Saturday, April 30, 2011


We are really sorry, Cairn, that we didn't listen to you. (Cairn is our GPS) We left Silver City this morning at 8 am, headed for Elephant Butte Lake State Park. We were out early to beat the high winds that were supposed to come up in the afternoon. When we put in our destination, Cairn said to go south on US 180, which would take us to Deming, then head to I-25 on NM 26. No, no, we said. It is a direct shot on NM 152, straight east. We really should have paid attention.

Hwy 152 is like the road we drove on the way to Gila Cliff Dwellings--lots of 10 mph hairpin curves, and even more 15 mph curves.

Look at this image on Cairn.

I thought it was a beautiful trip.

John was driving so he wasn't as impressed. He didn't see much other than the road and the steering wheel and the speedometer. In addition to the curves, we went from 6,000 ft to 8,200 ft, down, back up, and finally down to 4,100 ft.

When it leveled out some, we came to a sign that said narrow bridge. Then it said 12'6" bridge. Our RV is 12'9"--at least. The sign on the bridge itself said 12'8".

We pulled over to the side while we talked about what to do. We had spent over an hour driving at an average of 25 mph up and down hills, around sharp curves. Did we have to back up to a place we could turn around and drive back the same way? While we were thinking, a motorcycle rider stopped and said he thought we could make it if we stayed in the center of the road. Copper trucks drove this road. He said the 12'8" was at the sides of the road where the supports came down. God bless that biker.

We drove to the bridge and I got out and walked in front of the truck to watch and see if we would fit. (Obviously, we have done this before.) We had at least a foot of room above the front air conditioner. When we reached the second bridge, we drove on through without stopping for me to check it out.

Thank heavens, we made it to our destination. Don't ever take a 36' fifth wheel trailer that is 12'9" high on Hwy 152 in New Mexico!

Friday, April 29, 2011

A Really Old Community

The Gila Cliff Dwellings National Monument is 44 miles from Silver City. "Allow two hours driving time," it says in the brochure. What? Why on earth? Well, the road, while paved, is narrow and curvy. It passes through a beautiful Ponderosa Pine Forest with some great vistas over the Gila Wilderness.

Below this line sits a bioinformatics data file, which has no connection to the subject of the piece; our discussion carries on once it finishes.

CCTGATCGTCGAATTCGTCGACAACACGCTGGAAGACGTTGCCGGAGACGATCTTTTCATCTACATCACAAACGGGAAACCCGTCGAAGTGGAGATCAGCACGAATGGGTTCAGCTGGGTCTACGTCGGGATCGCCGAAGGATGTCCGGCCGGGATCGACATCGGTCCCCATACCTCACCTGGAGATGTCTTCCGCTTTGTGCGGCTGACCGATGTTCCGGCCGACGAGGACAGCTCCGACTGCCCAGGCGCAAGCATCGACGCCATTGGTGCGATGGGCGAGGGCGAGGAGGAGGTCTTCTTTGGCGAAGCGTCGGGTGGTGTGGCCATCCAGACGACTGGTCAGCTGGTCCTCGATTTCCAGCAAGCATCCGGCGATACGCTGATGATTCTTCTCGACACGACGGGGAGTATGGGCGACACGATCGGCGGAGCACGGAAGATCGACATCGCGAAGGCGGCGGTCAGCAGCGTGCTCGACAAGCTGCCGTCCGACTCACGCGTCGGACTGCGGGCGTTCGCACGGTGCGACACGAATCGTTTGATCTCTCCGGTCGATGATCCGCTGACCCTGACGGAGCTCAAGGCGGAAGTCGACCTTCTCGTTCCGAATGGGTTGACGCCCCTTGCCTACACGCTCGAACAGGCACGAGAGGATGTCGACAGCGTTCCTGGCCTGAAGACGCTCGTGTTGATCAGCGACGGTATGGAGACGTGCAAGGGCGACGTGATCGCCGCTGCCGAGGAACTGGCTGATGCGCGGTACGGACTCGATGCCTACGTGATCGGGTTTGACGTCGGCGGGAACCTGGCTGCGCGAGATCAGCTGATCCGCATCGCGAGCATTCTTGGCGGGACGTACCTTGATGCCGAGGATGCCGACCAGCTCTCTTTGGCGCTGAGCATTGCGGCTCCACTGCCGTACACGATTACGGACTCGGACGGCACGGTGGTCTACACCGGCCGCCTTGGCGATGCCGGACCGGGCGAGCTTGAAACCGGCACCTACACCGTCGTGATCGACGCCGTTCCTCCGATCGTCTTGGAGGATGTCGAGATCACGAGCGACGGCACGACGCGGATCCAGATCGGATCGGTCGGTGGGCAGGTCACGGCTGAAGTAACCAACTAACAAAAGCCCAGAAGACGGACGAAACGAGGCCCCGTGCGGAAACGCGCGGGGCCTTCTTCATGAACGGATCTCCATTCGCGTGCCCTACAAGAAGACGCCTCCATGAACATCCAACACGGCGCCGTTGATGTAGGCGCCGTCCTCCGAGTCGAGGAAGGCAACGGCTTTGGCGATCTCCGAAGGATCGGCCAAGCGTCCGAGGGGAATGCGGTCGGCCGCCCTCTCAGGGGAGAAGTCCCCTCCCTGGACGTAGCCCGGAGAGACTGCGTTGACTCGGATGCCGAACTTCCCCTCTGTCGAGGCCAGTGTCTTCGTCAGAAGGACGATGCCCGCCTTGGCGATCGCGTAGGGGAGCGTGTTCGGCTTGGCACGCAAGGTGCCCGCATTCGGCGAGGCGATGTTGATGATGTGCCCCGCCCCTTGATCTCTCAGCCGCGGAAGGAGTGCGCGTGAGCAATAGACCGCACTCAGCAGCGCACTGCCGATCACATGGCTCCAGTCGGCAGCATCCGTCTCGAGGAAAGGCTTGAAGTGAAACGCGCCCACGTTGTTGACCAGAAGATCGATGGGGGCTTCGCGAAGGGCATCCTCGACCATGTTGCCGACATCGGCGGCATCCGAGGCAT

But when the sign looks like this:

and the road looks like this:

It does take two hours.

After going in the Visitor Center, we stopped at the Trail to the Past, a short walk to this old two-room dwelling.

Nearby there were some pictographs. I have no idea what the first one represents, but the second photo shows a person. The actual rock paintings are not this bright or sharp. My photo editing software does amazing things.

The cliff dwellings were built between 1276 and 1287 (determined from dating when the trees for roof beams were cut) by people of the Mogollon culture.

These people were hunters and gatherers and farmers who traditionally built pit houses or surface pueblos in the mountainous areas of Arizona and New Mexico. They found abundant game and fertile soil in the Gila River valley. For some reason, the Tularosa Mogollon built inside the caves of cliff Dweller Canyon. By 1300 the people had moved on from the canyon.

The dwellings were built in six caves, using small rocks.

The cave opening gives a nice view out into the canyon.

This is a two-story building in the corner of one cave.

The soot coating on the ceiling of the cave shows the results of many fires for cooking and ceremonies.

Archaeologists believe the square area seen here was a hearth and the two circles were rings for round storage pots or ollas.

T-shaped doors are important clues for archaeologists. Unfortunately, I can't remember what they are clues to.

This view gives a good idea of the size of Cave 3.

Here we could see a tall basket (possible a waste basket?) and a smaller basket, each holding small corn cobs. Both are modern replicas, I believe. As you hear often in old sites like this, use your own imagination about how they were used.